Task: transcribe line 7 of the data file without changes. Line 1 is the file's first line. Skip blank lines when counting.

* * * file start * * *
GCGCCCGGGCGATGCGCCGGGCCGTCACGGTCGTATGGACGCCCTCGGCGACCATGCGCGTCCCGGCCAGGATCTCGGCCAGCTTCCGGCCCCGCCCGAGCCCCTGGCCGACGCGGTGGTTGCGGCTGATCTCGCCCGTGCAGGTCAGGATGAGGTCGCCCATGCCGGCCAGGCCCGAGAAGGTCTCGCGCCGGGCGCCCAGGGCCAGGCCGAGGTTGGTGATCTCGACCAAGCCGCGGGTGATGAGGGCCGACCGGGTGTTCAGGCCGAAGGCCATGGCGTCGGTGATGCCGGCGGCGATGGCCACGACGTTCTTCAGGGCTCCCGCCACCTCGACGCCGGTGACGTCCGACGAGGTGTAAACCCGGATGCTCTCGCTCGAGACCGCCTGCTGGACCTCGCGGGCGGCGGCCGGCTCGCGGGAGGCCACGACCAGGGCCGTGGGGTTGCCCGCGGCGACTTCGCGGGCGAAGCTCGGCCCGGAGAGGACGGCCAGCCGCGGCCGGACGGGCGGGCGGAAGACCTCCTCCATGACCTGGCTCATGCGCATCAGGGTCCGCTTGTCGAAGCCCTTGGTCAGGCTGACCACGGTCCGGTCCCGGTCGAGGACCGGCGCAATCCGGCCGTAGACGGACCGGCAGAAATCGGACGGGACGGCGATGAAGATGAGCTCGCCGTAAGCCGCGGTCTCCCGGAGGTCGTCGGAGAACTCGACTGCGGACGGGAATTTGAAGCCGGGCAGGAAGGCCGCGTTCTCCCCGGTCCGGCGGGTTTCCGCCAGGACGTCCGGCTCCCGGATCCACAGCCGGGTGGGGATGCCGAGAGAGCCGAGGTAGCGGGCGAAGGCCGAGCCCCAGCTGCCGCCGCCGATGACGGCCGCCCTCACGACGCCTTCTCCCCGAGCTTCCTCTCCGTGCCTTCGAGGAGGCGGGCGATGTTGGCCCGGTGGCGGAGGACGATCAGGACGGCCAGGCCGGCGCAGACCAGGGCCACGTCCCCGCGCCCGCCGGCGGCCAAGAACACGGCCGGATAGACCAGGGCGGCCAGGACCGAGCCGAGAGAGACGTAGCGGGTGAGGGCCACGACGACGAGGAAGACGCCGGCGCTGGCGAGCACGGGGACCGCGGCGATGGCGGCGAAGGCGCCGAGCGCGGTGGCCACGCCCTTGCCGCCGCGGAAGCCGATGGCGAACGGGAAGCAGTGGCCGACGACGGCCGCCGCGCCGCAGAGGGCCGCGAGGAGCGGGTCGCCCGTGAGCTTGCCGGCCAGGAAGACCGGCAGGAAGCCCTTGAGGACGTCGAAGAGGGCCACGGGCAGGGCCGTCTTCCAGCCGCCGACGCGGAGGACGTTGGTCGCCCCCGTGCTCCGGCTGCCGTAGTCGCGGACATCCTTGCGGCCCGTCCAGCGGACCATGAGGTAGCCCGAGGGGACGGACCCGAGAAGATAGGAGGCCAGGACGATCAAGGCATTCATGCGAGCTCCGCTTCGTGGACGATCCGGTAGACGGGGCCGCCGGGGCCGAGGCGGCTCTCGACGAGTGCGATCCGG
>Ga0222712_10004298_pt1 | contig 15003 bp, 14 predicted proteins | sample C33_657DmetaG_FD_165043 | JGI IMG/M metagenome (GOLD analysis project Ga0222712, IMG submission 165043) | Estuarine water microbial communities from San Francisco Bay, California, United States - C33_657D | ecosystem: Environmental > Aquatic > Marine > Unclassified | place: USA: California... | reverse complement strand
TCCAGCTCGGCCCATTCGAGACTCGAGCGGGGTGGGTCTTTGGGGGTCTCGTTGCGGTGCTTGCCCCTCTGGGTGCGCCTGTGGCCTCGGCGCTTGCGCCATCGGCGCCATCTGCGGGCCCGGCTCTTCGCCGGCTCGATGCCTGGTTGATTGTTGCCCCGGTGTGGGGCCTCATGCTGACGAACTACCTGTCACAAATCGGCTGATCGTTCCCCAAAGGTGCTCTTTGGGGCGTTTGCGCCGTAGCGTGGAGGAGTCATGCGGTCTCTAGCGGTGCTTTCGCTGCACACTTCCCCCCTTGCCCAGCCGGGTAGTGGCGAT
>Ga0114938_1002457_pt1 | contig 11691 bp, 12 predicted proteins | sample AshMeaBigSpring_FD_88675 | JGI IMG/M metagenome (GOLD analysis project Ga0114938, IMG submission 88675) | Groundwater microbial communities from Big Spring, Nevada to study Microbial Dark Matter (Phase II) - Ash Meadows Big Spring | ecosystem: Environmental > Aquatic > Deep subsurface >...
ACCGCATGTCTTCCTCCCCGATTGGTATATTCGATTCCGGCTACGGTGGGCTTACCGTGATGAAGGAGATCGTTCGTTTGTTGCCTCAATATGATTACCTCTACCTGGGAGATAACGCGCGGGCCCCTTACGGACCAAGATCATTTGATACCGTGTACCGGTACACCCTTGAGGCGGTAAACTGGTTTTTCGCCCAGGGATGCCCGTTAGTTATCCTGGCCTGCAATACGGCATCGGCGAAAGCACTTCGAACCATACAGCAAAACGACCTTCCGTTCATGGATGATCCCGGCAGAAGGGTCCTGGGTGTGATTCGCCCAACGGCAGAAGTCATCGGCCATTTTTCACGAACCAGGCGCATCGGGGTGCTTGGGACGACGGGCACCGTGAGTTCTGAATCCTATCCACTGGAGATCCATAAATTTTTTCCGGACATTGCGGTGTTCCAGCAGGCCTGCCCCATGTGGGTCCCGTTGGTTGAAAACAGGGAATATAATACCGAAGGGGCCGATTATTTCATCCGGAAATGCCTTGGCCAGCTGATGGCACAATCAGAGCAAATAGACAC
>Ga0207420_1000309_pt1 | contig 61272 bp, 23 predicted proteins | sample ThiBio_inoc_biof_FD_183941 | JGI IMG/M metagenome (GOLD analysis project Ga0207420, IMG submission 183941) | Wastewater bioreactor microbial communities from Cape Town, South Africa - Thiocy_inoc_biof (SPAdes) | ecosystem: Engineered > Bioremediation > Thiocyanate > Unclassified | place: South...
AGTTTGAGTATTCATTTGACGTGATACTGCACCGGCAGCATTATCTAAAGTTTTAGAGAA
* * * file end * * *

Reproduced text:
AGTTTGAGTATTCATTTGACGTGATACTGCACCGGCAGCATTATCTAAAGTTTTAGAGAA